Being new to this game – actually, I see that I’m not yet twenty days old in blogworld – I’m not yet clear about the rules. What counts as success? I wonder whether it’s about how many comments get posted. If so, after the initial kind words, my postings have bombed. Though, in defence, I could say look at the quality not the quantity. That’s particularly the case for the intelligent responses to my explanation.
Tristan took exception to my side-swipe at Milton Friedman, and then he had heavy-weight backing from Oxford's own liberal socialist. They really do deserve a response. What’s at issue is whether the Nobel Prize winner for Economics (1977) can be considered a liberal. He certainly would self-identity as one of us liberals, but many have taken that claim as rhetorical positioning. And after all, if we accepted what people say about themselves, we’d have accepted Vladimir Zhirinovsky as a true Liberal Democrat. But let’s give the suggestion a bit more thought.
You could construct a radical revisionist reading of Friedman which would allow us to adopt him into the liberal family. In Capitalism and Freedom, he claimed to be wanting to reduce government interference in the economy, but he did see an important role for the state. It was the government which must regulate businesses and that could be a very large job in Milton’s paradise. For, as Friedman notoriously asserted the social responsibility of a company is to maximise profits. If that's all businesses have to think about, the state is going to have a time-consuming task on its hands keeping the corporations on the straight and narrow.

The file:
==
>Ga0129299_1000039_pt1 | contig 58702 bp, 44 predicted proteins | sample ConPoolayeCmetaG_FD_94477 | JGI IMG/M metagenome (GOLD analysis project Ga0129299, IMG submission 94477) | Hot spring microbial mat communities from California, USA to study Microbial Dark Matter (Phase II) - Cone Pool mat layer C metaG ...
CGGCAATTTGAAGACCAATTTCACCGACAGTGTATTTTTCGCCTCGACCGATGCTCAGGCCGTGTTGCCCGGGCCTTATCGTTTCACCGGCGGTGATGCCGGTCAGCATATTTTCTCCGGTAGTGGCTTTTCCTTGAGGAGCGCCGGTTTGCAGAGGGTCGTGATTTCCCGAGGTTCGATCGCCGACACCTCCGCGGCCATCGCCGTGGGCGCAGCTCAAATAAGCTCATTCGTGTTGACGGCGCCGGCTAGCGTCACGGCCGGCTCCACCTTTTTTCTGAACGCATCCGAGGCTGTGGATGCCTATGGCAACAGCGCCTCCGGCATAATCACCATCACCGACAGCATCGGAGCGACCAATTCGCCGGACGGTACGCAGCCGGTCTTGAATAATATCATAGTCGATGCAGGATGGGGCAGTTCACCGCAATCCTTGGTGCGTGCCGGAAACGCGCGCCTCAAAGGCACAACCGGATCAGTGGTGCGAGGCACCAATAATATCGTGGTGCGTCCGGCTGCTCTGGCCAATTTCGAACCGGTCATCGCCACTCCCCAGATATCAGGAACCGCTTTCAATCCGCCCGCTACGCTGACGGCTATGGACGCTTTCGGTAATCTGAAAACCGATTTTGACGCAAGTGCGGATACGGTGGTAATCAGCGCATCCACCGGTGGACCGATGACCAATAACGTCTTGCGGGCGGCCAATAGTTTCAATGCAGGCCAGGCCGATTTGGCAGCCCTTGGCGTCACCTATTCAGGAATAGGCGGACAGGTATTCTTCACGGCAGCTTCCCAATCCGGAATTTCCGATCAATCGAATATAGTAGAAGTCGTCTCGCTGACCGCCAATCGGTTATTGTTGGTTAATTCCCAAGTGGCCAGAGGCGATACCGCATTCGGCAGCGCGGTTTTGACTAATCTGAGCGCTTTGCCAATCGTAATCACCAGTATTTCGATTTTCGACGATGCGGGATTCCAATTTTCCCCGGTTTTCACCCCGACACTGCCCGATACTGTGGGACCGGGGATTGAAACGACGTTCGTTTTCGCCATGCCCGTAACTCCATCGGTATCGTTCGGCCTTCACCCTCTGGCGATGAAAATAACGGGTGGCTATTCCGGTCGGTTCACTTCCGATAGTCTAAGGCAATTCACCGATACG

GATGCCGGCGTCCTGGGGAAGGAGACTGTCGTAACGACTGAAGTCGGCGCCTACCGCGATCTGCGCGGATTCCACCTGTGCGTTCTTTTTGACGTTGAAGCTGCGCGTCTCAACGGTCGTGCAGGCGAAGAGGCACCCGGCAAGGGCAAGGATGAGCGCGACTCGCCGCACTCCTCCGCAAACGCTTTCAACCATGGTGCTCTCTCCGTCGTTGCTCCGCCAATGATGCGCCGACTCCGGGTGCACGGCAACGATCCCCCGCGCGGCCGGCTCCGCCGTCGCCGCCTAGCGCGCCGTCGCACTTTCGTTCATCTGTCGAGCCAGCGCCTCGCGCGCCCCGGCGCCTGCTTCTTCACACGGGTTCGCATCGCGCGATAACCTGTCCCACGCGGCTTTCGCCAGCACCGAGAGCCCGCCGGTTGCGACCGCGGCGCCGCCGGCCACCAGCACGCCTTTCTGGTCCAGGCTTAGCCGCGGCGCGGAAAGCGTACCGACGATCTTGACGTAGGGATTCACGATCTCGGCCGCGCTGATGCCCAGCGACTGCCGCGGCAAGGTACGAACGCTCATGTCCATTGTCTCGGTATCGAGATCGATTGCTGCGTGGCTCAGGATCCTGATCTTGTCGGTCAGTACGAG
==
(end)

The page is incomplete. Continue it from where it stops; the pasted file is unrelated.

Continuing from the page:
But Friedman's claim is one that more enlightened business-leaders would now reject. After all, a company’s reputation affects its profits, and that reputation isn’t defined only by the hard skills of selling goods and taking over rivals. It’s also about what the experts call either social capital or goodwill. Down the road from Oxford, at Henley Management College – the oldest business school in Britain – there’s a research centre devoted to the issue.
What, in a nutshell, happens is that, in arguing for a balance between small government and free individuals, Friedman forgets about society. He doesn’t reject the concept entirely, but it’s an impoverished version of society where the only meaning of ‘value’ is the price you see on the packet.
It’s ideas like Friedman’s which are behind that most infamous political statement of the Eighties: Thatcher’s ‘there is no such thing as society.’ To be fair to her (and I’m not sure why we should considering the damage she did to Britain), the context of what she said suggests she was a victim of bad phrasing. The surviving devotees over at the Thatcher Foundation have generously allowed you to judge for yourself. What she was actually attacking was reliance on state intervention, but the force of her phrase seemed to sum up the soullessness of her brand of Conservatism: what was lacking – as in Friedman’s writings – is an understanding of the social context in which each individual exists and constructs their personality.
So, no, I can’t be persuaded to imagine Friedman is an honest liberal, no more than I would grace Margaret Thatcher with that accolade.